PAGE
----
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THE LOCAL BREACH OF PROMISE CASE. HEARTLESS CONDUCT OF A NEATH SOLICITOR. PRESS COMMENTS. Voyages to India. (says the Daily News) have for generations been the very inspiration of love- makinl" and of matrimony. But Mr Price, the solicitor, was not going as far as India, and he did not even wait for the steamer to get to Malta for his love-making and his offer of marriage. Who ever loved," asks Marlowe, "that loved not at first 8ight" Mr Price possibly had not read Marlowe, but he certainly aeted or professed to act on Mar- lowe's principle. He declared himself madly in love with Miss Mitchell, and begged her to marry him. She told him sfte must wait for the consent of her guardian. A long and loving correspondence took place while she was in India and the defendant was in England. The letters of the defendant were unusually amorous even for a breach of promise case. He described himself as man of liberal means, a man possessed of landed property and an extensive practice. Miss Mitchell consented to marry him. But when she came back to England, she could not find him. She wrote to him again and agan. and last she wrote to his unc.e. From the uucle she received a telegram an- nouncing that the defendant had died of blood poisoning "But as the defendant appeared 111 court before tn" Under-sheriff yesterday, we may take it for granted chat the story told in the telegram was not true. In fact, it appeared that the evading lover had prepared, or helped in preparing, the telegram himself. One would have thought that a lawyer of any kind would know better than to fancy he could pass bimselt off for dead in the England of to-day merely on the strength of a telegram concocted by himself. Of coursf he was easily discovered and brought to life again. Lord Willoughby D'Eresby asked the other night whether the ghost which he ex- pected to inherit with the ancestral estate would coirie within the scope of the Chancellor of u the Exchequer's death duties. The substantial ghost of the self slain solicitor was promptly made amenable to the junstiction of the sheriff's court. The only defence set up was that Mr Price had not an inch of land and was quite a poor man, and that his fine stories about himself and his horses and lands were about as true as his telegram. ine under-sheriff commented with no undue severity on the conduct of Mr Price. Speaking of the telegram trick he declared that "a more disgraceful, shameful, and cruel deed had never come to light before him during the many years be had sat in a court of law." The jury awarded £300 damages. There would have been little use in awarding any more, after what had been disclosed concerning the real condition of the defendant's finances. The under-sheriff could not help saying that, while damages must be awarded, happy was the woman who bad escaped becoming the wife of such a man as the defendant." There was applause in court—and we are not surprised—at this declaration. A WARNING TO LAWYERS, In the breach of promise action in which Miss Grace Rani Mitchell has secured a verdict against Mr Benjamin Price, a Welsh solictor, there are several incidents which are calculated (remarks the Daily Telegraph) to fill the average mind with amazement. That a solicitor, of all people in the world, should take to writing bve poetry appears to be an inversion of the order of nature which, if the example were widely followed, would throw our whole legal machinery into inextricable confusion. Every- body feels instinctively that prese is the proper and natural medium in which a lawyer should always enshrine his thoughts. Yet Mr Price so far forgot the dignity of hi* profession as to assure the young hidv to whom he had offered his hand that though now in another country "— moaning India—" and many miles apart, and though he could not see his darling, yet no Other had his heart." It cannot honestly be said that 011 the strength of this stanza alone Mr Price has as yet established much of a claim to the vacant Laureateship; but the powers of imagination which he developed, especially in describing his own abundant wealth, his teams of horses, his landed estates, and his sumptuous way of living generally, were undoubtedly of a very high order. Even his ordinary letters to his lady-love were filled with flowers of fancy. Many men, he remarked, married when not in a. position to do so his own case was exactly the reverse. He was the happy possessor of a gilded cage, "but there was no bird inside." fhis is a pretty plece of amorous imagery, and, if Mr Price failed to charge six and eightpence for it a.t the very lowest, he ha reason to be surprised at his own moderation. Unfortunately the aifection which he had felt for the plaintiff, Miss Mitchell, wheD he first met her on boara a P. and O. steamer, gradually cooled. As a matter of fact, he had nu grand estates to which to take her, and as he desired to get out of his engagement he sent a telegram purporting to come from his uncle, announcing his own death very suddenly, of blood poisoning." The trick was a cowardly and cruel one, and it is satisfactory to find thai, it was not in the least degree successful. The young lady has been given B500 out of the pockets of her deceiver by a sympathetic jury in the sheriff's couit. Perhaps the case will act as a warning to lawyers when in love to avoid break- ing into poetry. The habit does not come naturally to them, a.nd, while their verse is almost certain to be of inferior quality, it is sure to increaso the damages if the affair should ever claim the attention of a judge and jury. It is possible, of course, to extract poetry from un- promising material; thus even Leading Ca-ses" have before now been versified by members of the profession. But Mr Price had not got beyond the lowest slopes of Parnassus, and in his case the Pierian stream very speedily ran dry. Hence- forth he should abandon billets-doux for bills of costs, and content himself with whatever poetry may lie latent in Order Fourteen A PEIUL OF THE SEA. Is was on an ocean steamer that Mr Price made the proposal of marriage of which he afterwards repented, and (the Daily Graphic points out) h« is by no means th9 only man who baB, under such circumstances, opened upmatrimonial pour-parlers which he has subsequently recognised to be ill- advised. There is always something about a sea voyage, unless it happens to be rough, which throws a halo of romance over the comtr. on place, and induces young people of one sex to idealise young people of the other sex who are by no means those whom heaven has ordained to make them happy. Let such take warning from Mr Price's unfortunate voyage to Cythera, and be- ware how they think too lightly of the perils of the sea. SUDDEN ATTACK OF DAMAGES. A trip in a P. and 0, steamer is (according to the Daily Chronicle) a notoriously dangerous thiug for susceptible bachelors. Yesterday, at Sheriff Burcheli's court, a Neath solicitor was called upon to pay £300 as tho price of five days' flirtation between London and Suez. The parties had become well acquainted by the time the. Rock was passed the proposal came off at Malta, and the acceptance at Suez. Her. however, cruel fate tore them asuuder. He had to land for Egypt, she had to go on to Bombay. A diligent corre- spoudence, samples of which were read in court, served to keep the flame alive for a time. But when tbe lady returned to England it had flickered out in the legal breast. He was driven to the somewhat clumsy expedient of shamming a sudden decease-tile victim, so the telegram ran. of a "sudden attack of blood-poisoning." Whether the lady had her suspicions does not appear, but a timely visit to the registrar's office at Somerset House was sufficient to dispose of the fiction, and now it is a sudden attack of damages that the gentleman from Neath is suffer- ing from. POOR NEPHEW. Can any man (Birmingham GazcUe), with a fit and proper sense of humour, really desire to abolish breach of promise cases ? An action between Miss Grace Mitchell and Mr James Price, a Glamorganshire solicitor, is a strong argument, from the amusement point of view, in favour of their continuance. The two met on a voyage to India, where the plaintiff had arranged to visit her godfather, the Rajah Rampal Singh of Oude. On tbe way out the balmy southern breezes fanned the glow of friendship into the flame of love, and before Suez was reached Mr Price had pro- posed, and was conditionally accepted. He returned to England from Suez, and when the young lady arrived in India she formally accepted his offer. Absence made the heart grow fonder, but when Miss Mitchel! came home to carry out the marriage contract, Mr Price coolly ignored her letters. She then wrote to his uncle, and got a telegram saying that Poor nephew died very suddenly at Bristol of blood-poisoning." In reality, poor nephew was alive and well, and had concocted the telegram to get rid of hie whilom charmer. Feminine curiosity, however, baffled his efforts. Miss Mitchell, being of a practical mind, went to Somerset House to see the certificate of his death, and there found out the true state of affairs. poorer, and Miss Mitchell is that much in pocket. Poor nephew he is in mora than one sense poorer in worldly riches, poorer in reputation, and poorer in that subtle imagination which formerly deteoted humour in the telegram trick.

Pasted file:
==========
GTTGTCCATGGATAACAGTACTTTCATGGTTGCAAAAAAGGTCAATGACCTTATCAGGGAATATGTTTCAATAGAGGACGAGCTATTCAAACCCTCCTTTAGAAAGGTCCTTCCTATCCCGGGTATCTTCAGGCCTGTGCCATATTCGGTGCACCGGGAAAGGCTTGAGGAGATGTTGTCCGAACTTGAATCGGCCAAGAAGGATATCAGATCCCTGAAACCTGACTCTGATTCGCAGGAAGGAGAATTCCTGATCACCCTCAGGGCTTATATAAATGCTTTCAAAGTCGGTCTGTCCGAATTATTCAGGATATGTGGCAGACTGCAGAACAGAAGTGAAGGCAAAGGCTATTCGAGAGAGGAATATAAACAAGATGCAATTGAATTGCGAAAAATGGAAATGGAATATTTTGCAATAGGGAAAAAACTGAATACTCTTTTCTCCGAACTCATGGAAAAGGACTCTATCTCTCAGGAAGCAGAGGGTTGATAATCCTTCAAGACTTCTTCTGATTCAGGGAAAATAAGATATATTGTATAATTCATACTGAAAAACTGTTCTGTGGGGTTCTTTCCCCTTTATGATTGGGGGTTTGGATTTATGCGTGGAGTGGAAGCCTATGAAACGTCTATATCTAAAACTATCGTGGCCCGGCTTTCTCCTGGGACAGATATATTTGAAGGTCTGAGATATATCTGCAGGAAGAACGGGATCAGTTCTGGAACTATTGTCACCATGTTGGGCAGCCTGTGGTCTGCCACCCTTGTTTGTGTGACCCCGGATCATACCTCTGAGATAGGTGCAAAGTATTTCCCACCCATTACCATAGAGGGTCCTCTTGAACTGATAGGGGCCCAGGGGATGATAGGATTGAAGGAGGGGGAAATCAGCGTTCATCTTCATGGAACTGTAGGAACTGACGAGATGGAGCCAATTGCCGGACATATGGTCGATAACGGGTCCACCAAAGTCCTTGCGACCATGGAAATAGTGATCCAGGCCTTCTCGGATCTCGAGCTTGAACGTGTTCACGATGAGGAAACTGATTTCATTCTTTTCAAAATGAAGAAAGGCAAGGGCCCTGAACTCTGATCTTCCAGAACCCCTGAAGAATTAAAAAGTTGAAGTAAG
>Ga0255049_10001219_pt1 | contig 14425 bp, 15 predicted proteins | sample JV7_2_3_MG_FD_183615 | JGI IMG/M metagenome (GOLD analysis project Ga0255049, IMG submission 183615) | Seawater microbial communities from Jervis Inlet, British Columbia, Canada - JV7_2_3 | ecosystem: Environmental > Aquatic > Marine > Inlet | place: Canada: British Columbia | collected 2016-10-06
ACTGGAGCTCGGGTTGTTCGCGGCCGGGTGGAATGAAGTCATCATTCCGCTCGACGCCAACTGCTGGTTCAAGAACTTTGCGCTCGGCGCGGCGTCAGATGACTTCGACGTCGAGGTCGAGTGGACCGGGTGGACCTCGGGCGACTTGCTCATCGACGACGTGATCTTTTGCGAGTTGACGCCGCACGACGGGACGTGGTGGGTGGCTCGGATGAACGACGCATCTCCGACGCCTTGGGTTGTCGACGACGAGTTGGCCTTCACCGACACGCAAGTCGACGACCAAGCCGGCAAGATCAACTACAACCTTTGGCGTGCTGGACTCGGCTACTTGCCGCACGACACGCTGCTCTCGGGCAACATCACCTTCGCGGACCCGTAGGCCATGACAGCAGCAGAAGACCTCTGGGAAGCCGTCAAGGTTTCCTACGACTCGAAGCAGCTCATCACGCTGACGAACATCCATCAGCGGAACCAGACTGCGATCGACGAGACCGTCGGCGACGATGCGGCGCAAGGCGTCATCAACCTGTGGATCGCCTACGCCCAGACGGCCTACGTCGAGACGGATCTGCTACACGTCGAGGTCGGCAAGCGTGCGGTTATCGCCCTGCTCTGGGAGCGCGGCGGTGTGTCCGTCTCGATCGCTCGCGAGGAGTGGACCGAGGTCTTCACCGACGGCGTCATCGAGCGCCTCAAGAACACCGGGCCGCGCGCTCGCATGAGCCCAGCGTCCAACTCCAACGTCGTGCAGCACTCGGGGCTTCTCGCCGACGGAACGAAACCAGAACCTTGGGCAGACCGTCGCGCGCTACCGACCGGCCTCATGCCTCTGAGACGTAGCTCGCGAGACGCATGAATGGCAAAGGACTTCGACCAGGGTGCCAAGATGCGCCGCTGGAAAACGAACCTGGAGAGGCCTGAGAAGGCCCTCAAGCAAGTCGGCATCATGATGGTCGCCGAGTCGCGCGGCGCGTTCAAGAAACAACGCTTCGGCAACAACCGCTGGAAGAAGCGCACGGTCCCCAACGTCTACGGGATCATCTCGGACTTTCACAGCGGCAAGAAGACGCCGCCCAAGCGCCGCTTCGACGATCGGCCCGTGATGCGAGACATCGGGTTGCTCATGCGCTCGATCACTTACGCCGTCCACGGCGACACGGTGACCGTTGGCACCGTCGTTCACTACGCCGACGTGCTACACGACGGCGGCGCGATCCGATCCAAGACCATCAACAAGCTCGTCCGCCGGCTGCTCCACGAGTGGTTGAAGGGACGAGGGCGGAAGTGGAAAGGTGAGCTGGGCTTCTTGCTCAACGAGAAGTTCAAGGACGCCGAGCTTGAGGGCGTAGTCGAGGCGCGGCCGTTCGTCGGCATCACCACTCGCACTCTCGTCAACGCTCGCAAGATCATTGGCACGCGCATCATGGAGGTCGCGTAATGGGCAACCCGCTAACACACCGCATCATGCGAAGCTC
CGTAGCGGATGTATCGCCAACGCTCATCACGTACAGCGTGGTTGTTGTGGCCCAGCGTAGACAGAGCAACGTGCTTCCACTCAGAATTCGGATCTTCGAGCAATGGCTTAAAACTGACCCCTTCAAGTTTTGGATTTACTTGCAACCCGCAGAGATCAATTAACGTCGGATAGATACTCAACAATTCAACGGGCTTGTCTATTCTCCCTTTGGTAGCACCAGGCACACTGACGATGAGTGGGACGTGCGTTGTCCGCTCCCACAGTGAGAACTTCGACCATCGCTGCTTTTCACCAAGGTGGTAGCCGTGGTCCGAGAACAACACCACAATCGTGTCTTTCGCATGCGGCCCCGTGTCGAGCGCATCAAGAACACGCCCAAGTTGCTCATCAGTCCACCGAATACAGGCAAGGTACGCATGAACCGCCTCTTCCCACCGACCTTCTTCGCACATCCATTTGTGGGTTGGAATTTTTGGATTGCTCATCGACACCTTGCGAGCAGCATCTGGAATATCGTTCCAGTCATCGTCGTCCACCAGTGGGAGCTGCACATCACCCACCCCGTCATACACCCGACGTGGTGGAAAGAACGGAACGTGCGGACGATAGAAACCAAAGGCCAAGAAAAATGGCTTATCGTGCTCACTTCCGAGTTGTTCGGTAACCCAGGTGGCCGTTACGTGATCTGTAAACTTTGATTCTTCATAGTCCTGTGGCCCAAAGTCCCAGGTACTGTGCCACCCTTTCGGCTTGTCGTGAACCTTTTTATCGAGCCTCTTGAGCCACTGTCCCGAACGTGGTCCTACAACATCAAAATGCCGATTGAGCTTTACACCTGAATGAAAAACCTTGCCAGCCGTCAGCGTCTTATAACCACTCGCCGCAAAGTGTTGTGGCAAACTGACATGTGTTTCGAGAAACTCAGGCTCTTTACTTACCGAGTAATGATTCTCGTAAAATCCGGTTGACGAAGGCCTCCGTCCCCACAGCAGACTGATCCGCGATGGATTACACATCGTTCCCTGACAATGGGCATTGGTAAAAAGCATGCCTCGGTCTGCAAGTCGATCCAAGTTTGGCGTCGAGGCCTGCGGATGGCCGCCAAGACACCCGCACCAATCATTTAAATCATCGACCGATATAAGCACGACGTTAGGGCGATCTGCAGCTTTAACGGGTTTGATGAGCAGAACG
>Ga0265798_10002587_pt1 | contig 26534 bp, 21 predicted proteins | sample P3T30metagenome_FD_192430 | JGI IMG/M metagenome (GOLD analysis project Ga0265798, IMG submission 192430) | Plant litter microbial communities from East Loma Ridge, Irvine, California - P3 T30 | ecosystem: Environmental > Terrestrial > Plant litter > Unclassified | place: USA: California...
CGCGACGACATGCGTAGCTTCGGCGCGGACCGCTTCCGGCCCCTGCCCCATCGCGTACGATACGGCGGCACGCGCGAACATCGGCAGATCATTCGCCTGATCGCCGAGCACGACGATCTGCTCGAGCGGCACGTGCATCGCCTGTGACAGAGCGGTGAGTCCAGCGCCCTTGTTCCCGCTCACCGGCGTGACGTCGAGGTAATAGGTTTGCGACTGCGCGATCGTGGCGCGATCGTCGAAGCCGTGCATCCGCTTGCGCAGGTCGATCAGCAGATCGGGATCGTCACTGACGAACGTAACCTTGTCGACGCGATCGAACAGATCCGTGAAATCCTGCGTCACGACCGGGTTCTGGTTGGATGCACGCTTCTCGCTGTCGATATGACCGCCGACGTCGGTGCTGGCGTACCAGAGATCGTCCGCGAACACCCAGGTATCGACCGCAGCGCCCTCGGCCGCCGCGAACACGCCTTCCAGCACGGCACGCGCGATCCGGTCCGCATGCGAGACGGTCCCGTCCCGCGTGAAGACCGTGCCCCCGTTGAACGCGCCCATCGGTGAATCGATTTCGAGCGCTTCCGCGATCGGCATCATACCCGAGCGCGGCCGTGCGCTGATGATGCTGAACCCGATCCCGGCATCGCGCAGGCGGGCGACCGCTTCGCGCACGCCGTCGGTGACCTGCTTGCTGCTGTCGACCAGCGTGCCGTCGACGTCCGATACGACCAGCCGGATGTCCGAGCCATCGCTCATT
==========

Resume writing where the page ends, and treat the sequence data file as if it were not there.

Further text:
NAZARETH HOUSE, CARDIFF.